‘Okay,’ I thought. ‘Don’t panic.’ I went into Word and could see my novel I’ve been working on for about 4 years. Beside it, it said ‘recovered’. Recovered? Recovered from what? Was there a power surge? I went all the way down to the bottom of the text, where I had been working, and began to read.

There was about 10,000 words missing…

Not one part of me thought, ‘That’s okay, I can write it again and this time I’ll write it better!’ Nope. My only thought was bailing on the whole book. 20,000 words shy of the 80,000 target and I was giving up. I just could not fathom rewriting 10,000 words. What I lay down on the page, normally stays. I’ll fix up grammar and spelling, but I won’t re-write whole chunks. No way. I’ve done that before, when I was learning to write. I’m not doing it now. And not with this book.

I sat blankly looking at it. I was remembering all the great pages I had written. Should I re-write them now? Quickly, to fix this issue? I remember most things that were written, just not detail. I was about to quickly scramble and write the 10,000 words so I wouldn’t give up. Not long ago I had written a great death scene. It was perfect. The mood was just right. I was very proud of it. I cut it from where it was, to move it, and must have got distracted and never pasted it anywhere. The next day, I couldn’t find it. I knew the computer had shut down and said something about ‘large text still on the clipboard’ or something, but I ignored it.

I re-wrote the death scene, and it just wasn’t the same. I knew most of the details, but when I went to write it, it lost some of its initial glory. I was crestfallen. It’s still in my mind, like a tack, waiting for me to re-write it (again) and try to inject some of the mood it had the first time around. It does feel like killing the same person twice though (sorry character you had to go through that again). I’ve often gone back and read chapters that have been published and thought ‘My god, what was I thinking, that’s horrible…’ but it also works the other way around too. I’ve read paragraphs and thought, ‘Okay, that’s pretty good’. I literally impressed myself.

Minutes ago, I resigned to the fact that this weekend writing session will be the full re-write. Just get it down, go over it on second draft and make it work. I sighed so loudly my neighbours heard it. Then I thought… I’ll check to see if I have a saved copy elsewhere. It was a long shot, but worth looking into. I found an older version, saved for backup. If that was the only copy I had, I would definitely have given up. From the bottom of my screen I saw the title of my book. The date last opened was last weekend. I thought I had already opened it. As I double clicked it, I began watching the page counter rise. Expecting it to stop around the 70,000-word count mark, but it didn’t. It kept going.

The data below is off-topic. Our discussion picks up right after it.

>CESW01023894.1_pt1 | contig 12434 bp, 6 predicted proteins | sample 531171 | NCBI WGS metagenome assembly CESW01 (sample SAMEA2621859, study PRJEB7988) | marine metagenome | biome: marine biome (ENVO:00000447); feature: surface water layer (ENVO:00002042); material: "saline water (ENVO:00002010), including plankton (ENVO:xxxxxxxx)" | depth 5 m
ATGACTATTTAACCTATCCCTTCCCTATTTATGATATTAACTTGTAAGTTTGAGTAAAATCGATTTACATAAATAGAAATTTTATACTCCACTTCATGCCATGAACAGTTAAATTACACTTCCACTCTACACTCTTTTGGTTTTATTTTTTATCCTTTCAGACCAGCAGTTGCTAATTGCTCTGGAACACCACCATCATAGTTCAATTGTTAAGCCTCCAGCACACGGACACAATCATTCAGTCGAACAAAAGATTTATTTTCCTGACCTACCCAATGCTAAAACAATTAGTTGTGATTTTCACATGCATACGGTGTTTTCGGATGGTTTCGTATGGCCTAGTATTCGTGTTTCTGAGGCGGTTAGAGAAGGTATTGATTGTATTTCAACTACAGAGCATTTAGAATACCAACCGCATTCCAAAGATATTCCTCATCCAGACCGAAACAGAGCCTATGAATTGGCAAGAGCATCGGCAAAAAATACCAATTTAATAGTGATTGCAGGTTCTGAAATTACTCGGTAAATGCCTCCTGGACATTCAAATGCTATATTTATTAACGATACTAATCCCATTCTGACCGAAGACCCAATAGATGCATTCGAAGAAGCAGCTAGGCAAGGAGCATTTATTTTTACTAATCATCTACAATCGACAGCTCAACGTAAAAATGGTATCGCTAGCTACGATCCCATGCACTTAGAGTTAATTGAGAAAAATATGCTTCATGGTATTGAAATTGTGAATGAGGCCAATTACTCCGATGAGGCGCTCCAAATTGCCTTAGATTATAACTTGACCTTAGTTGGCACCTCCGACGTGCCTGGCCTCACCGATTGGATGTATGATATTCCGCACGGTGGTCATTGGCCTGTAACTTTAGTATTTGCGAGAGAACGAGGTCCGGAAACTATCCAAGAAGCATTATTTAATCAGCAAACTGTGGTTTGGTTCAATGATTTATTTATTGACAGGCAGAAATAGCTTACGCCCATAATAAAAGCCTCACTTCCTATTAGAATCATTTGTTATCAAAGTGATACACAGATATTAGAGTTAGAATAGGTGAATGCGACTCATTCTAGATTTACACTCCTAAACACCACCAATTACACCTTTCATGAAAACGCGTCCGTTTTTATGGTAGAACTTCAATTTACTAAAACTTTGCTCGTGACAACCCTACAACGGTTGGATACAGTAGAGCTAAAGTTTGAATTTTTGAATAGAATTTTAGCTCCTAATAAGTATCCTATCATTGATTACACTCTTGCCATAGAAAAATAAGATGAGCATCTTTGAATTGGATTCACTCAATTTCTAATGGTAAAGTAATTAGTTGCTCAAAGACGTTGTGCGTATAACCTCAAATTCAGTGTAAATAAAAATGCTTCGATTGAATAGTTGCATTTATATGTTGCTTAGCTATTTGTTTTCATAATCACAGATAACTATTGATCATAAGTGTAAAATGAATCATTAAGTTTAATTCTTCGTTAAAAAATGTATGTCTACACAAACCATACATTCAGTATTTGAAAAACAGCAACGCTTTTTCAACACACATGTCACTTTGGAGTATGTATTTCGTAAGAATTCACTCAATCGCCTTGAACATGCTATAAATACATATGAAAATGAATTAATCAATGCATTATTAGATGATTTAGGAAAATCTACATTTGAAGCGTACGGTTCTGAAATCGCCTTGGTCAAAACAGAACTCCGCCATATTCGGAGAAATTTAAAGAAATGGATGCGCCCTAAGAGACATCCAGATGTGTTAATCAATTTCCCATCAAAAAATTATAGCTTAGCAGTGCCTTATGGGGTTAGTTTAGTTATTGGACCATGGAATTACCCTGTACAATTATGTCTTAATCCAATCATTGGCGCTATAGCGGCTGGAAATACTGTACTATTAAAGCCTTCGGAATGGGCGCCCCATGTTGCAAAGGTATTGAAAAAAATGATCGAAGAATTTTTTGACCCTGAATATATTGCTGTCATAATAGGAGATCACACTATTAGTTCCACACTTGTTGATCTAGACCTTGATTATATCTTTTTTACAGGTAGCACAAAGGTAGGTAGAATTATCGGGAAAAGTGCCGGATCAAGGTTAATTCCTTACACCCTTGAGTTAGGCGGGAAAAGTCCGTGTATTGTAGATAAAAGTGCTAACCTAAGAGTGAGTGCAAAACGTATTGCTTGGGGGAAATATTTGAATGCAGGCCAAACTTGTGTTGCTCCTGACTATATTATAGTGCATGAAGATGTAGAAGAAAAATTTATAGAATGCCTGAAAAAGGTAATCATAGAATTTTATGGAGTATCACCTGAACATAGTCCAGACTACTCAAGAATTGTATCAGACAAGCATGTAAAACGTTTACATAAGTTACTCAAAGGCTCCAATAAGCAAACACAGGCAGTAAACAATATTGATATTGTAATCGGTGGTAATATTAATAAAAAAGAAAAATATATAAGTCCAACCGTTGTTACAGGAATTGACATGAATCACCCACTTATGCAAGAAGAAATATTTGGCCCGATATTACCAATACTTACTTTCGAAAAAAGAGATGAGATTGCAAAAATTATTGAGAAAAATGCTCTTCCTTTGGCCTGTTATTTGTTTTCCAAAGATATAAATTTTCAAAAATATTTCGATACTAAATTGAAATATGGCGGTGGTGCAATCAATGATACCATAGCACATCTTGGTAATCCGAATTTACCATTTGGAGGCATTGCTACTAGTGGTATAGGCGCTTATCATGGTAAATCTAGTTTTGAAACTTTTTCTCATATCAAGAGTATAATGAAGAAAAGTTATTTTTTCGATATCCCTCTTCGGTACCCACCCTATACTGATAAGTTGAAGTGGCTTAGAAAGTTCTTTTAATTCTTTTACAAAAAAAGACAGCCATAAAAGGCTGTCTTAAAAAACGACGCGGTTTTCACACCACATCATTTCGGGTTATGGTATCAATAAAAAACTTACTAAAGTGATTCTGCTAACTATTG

It stopped at 77,000. I scrolled down and could see the entire story was there. No re-writes required.

Please, back up your work.

~Mitchell

Mitchell is the author of Skellington Key, Heather Cassidy and the Magnificent Mr Harlow, and the Everdark Realms Trilogy

Visit Mitchell’s bio here

Long in the Tooth

Every few years I make a list of the books I need to write. And I say need, because for us writers, it is just that. I hadn’t done it for a while, and coming up to the end of two books, I decided I should probably figure out what I need to write in the next year or so.

I started writing down the books that are half written and sitting in my brain covered in cobwebs and I came to the realisation that, maybe, I don’t want to write some anymore. Some of them, like the one I titled ‘Generation Rat’, had a very interesting topic and dynamic, and I couldn’t wait to write it. But now, years later, I would struggle to finish it. My heart and energy just aren’t in the old books anymore. Which is sad. I have a fear one day the writing tube will just run out and I’ll have no more ideas; I’ll sit down to write and that will be it – it’s empty.

Most of these books are either half written or have chapters all over the place and some I still want to write, but ‘I’ll write it later’ when I run out of other things to write. Coming to the end of a book is equally exciting and depressing. If you’ve ever seen those marathon runners that are stick-thin, their knees are wobbly, they don’t know where they are, they’re sweating and falling over – that’s how it feels. You’ve made it to the end of a book, it’s done. Well, sort of. Editing and rewrites come next, but the hard part’s done. The exciting thing is, you get to start another book. Some people find it daunting, but I find it exciting. The first few chapters are vital. Even I don’t know the characters properly, or the environments.